Shark Finning: How Fear Turned Into Fascination

Dr. Demian Chapman showing the fin of an endangered shark species to the large audience that gathered at Steven Reiner's Science On Tap.
Dr. Demian Chapman showing the fin of an endangered shark species to the large audience that gathered at Steven Reiner’s Science On Tap.

Dr. Demian Chapman is obsessed with sharks.

For more than 20 years he has dedicated his career to these creatures that he was once afraid of, and sees sharks not as threats, but as a species in danger of extinction due to overfishing because of the high demand for shark fins. Earlier tonight, Chapman shared his experiences of working with sharks and trying to balance their population in the ocean at a Science on Tap event, for which he was the featured speaker.

Chapman is an assistant professor in Stony Brook University’s School of Marine and Atmospheric Sciences and an internationally recognized shark expert, born and raised in New Zealand, where he grew up on the beach in fear of the Great Whites like everyone else around him. Although shark attacks are unlikely, Chapman says, people perceive them as monsters. Very few people know that out of 500 shark species, two thirds are only one meter long as oppose to the Great Whites that can grow up to 6.5 meters in length. And even fewer people know that their risk of being killed by a shark is practically nonexistent.

There is a  “one in 63 chance of dying from the flu and a one in 3,700,000 chance of being killed by a shark during one’s lifetime,”  according to National Geographic data report.

“I’ve swam with them, I’ve tagged them, I’ve been bitten three times like an idiot,” said Chapman. “They are all small. The worst pathetic guys that you’ve ever seen. My dog bites guys worse than them.”

His particular focus is on the international dried shark fin trade and how shark reproduction and movements impact population dynamics and genetic diversity.

“Dr. Chapman knows more about the sharks than just about anyone out of the water,” said Steven Reiner, an associate professor of broadcast journalism at Stony Brook University and the host of the Science on Tap event, which was held in the open bar of the Stony Brook Yacht Club.

And in Chapman’s opinion, sharks are vanishing because as the Chinese economy has expanded, Chinese residents have more disposable income to spend on the $100 per bowl shark fin soup that they love. While it used to be served to the emperors, today people want to show to everyone that they are well off, Chapman said, and that they can serve this delicacy for special occasions as a sign of generosity.

“For a lot of species,” says Dr. Chapman, “the fin trade is the key driver of mortality.”

Approximately 100 million sharks are killed every year, and the value of the shark trade annually is $1billion, Chapman said.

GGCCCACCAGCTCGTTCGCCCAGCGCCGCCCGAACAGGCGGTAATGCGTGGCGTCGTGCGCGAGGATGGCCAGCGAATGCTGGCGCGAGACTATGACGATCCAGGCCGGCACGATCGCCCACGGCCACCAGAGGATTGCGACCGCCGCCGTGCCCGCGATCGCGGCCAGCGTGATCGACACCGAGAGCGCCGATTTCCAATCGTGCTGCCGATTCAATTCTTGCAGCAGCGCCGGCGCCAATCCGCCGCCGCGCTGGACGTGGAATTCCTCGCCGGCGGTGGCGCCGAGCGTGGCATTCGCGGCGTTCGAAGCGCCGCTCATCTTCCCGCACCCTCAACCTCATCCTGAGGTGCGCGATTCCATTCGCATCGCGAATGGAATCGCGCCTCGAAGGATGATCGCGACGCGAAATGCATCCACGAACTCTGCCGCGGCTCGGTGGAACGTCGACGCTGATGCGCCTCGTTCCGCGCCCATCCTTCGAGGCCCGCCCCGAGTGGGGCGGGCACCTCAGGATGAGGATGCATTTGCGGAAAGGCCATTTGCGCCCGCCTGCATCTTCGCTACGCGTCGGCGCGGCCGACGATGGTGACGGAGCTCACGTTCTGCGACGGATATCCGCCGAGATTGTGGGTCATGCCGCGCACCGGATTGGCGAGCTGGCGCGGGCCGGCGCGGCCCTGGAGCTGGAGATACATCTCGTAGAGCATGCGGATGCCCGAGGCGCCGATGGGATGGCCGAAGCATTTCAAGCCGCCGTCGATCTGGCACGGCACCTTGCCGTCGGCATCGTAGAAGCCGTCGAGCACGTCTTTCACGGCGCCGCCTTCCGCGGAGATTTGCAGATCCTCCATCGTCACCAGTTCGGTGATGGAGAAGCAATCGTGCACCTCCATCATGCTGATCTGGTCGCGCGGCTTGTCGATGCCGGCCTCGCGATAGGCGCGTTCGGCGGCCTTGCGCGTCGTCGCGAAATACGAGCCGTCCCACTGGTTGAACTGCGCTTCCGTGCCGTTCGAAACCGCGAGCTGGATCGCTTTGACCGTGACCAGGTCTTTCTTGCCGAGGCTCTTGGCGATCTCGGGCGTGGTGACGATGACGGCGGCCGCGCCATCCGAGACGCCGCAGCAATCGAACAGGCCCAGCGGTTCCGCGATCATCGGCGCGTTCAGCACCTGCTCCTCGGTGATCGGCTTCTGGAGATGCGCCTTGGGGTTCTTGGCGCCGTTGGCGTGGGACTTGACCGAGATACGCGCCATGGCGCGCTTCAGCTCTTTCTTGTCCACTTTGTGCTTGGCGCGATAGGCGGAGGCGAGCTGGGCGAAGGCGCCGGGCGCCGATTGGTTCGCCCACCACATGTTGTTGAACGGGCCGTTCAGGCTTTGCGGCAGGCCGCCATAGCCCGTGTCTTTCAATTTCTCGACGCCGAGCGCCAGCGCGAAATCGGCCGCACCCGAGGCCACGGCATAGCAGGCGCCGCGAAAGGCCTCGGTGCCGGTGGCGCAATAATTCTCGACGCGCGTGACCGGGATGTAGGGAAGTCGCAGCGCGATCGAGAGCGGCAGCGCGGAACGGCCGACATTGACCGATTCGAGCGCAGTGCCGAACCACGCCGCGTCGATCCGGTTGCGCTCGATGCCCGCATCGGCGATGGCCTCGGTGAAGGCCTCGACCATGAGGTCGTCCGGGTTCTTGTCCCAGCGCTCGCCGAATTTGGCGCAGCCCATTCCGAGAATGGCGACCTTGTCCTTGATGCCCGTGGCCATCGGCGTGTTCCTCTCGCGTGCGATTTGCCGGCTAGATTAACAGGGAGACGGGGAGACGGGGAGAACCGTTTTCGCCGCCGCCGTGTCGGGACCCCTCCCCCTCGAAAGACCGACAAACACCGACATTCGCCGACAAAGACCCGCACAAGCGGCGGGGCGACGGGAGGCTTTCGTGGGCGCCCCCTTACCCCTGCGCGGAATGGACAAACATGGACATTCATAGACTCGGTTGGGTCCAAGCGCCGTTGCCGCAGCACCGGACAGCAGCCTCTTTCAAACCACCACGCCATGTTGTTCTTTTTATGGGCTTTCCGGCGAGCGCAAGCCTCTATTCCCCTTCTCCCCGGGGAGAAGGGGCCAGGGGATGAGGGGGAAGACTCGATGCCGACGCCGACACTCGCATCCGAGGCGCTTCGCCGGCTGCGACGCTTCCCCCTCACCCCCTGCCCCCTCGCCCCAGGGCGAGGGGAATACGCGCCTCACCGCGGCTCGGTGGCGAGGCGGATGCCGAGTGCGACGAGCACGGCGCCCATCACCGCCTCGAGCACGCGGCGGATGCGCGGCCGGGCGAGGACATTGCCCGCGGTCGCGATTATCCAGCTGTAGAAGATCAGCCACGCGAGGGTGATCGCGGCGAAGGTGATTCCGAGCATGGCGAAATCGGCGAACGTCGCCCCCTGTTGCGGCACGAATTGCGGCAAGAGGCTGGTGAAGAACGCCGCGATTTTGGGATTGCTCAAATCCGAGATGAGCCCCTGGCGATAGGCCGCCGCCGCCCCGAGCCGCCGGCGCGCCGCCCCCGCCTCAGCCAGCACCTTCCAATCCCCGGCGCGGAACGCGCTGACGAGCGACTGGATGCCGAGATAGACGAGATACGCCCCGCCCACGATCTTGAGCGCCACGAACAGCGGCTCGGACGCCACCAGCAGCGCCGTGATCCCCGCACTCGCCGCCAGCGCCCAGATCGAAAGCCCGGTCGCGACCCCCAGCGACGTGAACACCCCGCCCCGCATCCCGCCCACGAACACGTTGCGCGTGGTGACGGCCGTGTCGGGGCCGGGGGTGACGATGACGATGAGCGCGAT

Although Chinese are consuming them, more than 100 nations are involved in catching them. Indonesia is the leader in this industry, Chapman said.

Throughout the years, five species of sharks were traded in large volumes and are now especially vulnerable: oceanic white-tip, porbeagle and three species of hammerhead shark. They are now protected by the Convention of International Trade in Endangered Species (CITES).

To get them recognized by the CITES was a challenge. But Chapman and his wife, Dr. Deborah Abercrombie, also a marine biologist and shark expert, succeeded by creating an identification guide for the fins of the protected species. Now ordinary citizens can participate in the process by learning how to recognize the fins of the endangered species and help them to recover.

“You can show that a species needs protection using science, but you have to get two-thirds of the countries to vote in favor,” says Chapman. “Imagine trying to elect a president in the Unites States with a two-thirds majority—it would be impossible.”

Shark fins that are used to make the expensive $100 bowl of soup in China.
Shark fins that are used to make the expensive $100 bowl of soup in China.

Sharks are an important factor in the balance of the ocean will topple because they act as scavengers and act as food sources for other sharks and killer whales, according to ‘Without Me There Is No You’ blog. They also maintain species diversity and act as crowd control to help maintain the balance of the ecosystem.

“I am really bothered that sharks are disappearing in large numbers,” said Thomas W. White, professor of physiology at Stony Brook University. “We kill a lot of things to eat them, but sharks are just very interesting animals.”

Another issue that Chapman raised during the event was the emergence of technology and what does it mean for the underwater animals. With GPS and weather forecasting,  it is so easy for fishermen to catch fish basically on every spot on Earth, leaving the fish no place to hide.

“Technology has been the enemy of the fish,” he said. “With technology, we can fish them at 3,000 and 4,000 feet.”

 

Guests are examining the expensive shark fins.
Guests are examining the expensive shark fins.

“I enjoyed this a lot,” said Evonne Kaplan-Liss, one of the Science on Tap guests. “I would never eat shark soup.”

 

Steven Reiner and Dr. Chapman
Steven Reiner and Dr. Chapman

“There is so much more to know and learn about – so many things that you take for granted,” Reiner said after the event.”When you hear it from somebody who has such deep knowledge, it is really extraordinary, and he brought this to life.”

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